Thy affections are rightly placed and well distributed. Love is a secondary passion in those who love most, a primary in those who love least. He who is inspired by it in a high degree, is inspired by honour in a higher: it never reaches its plenitude of growth and perfection but in the most exalted minds. Alas! alas!
Jane. What aileth my virtuous Ascham? What is amiss? Why do I tremble? Ascham. I remember a sort of prophecy, made three years ago; it is a prophecy of thy condition and of my feelings on it. Recollectest thou who wrote, sitting upon the sea-beach, the evening after an excursion to the Isle of Wight, these verses?
Invisibly bright water! so like air,
On looking down I feared thou couldst not bear
My little bark, of all light barks most light,
And look'd again, and drew me from the sight,
And, hanging back, breathed each fresh gale aghast,
And held the bench, not to go on so fast.
Jane. I was very childish when I composed them; and, if I had thought any more about the matter, I should have hoped you had been too generous to keep them in your memory as witnesses against me.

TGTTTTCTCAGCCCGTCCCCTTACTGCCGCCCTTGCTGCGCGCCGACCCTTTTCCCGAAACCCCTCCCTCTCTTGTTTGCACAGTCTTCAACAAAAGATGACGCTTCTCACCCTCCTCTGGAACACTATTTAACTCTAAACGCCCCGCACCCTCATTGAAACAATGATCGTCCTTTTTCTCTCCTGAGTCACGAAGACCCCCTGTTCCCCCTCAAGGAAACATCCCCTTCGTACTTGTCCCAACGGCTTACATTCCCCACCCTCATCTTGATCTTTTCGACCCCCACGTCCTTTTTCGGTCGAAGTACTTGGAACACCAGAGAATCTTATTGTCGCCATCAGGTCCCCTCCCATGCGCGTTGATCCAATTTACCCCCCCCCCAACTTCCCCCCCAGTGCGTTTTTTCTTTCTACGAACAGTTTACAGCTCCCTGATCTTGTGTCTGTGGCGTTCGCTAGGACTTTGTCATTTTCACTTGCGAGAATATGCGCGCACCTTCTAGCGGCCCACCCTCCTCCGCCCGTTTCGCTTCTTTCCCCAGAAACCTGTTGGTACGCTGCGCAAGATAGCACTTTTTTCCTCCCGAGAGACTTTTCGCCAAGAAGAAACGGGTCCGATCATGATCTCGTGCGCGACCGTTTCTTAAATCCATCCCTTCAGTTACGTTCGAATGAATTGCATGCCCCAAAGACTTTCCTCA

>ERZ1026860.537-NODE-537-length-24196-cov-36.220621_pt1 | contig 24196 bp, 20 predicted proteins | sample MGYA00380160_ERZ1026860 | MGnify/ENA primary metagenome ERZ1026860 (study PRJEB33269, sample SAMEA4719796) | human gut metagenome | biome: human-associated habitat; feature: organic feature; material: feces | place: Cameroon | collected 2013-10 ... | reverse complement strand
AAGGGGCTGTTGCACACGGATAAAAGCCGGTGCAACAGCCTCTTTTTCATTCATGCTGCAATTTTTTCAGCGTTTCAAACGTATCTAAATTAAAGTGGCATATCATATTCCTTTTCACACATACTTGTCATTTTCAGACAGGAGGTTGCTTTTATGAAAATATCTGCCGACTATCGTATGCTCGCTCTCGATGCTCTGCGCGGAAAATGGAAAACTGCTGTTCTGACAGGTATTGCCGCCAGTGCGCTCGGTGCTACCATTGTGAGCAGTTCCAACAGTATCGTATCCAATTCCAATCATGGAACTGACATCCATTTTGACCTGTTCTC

Ascham. Nay, they are not much amiss for so young a girl, and there being so few of them, I did not reprove thee. Half an hour, I thought, might have been spent more unprofitably; and I now shall believe it firmly, if thou will but be led by them to meditate a little on the similarity of situation in which thou then wert to what thou art now in.
Jane. I will do it, and whatever else you command; for I am weak by nature and very timorous, unless where a strong sense of duty holdeth and supporteth me. There God acteth, and not his creature. Those were with me at sea who would have been attentive to me if I had seemed to be afraid, even though worshipful men and women were in the company; so that something more powerful threw my fear overboard. Yet I never will go again upon the water.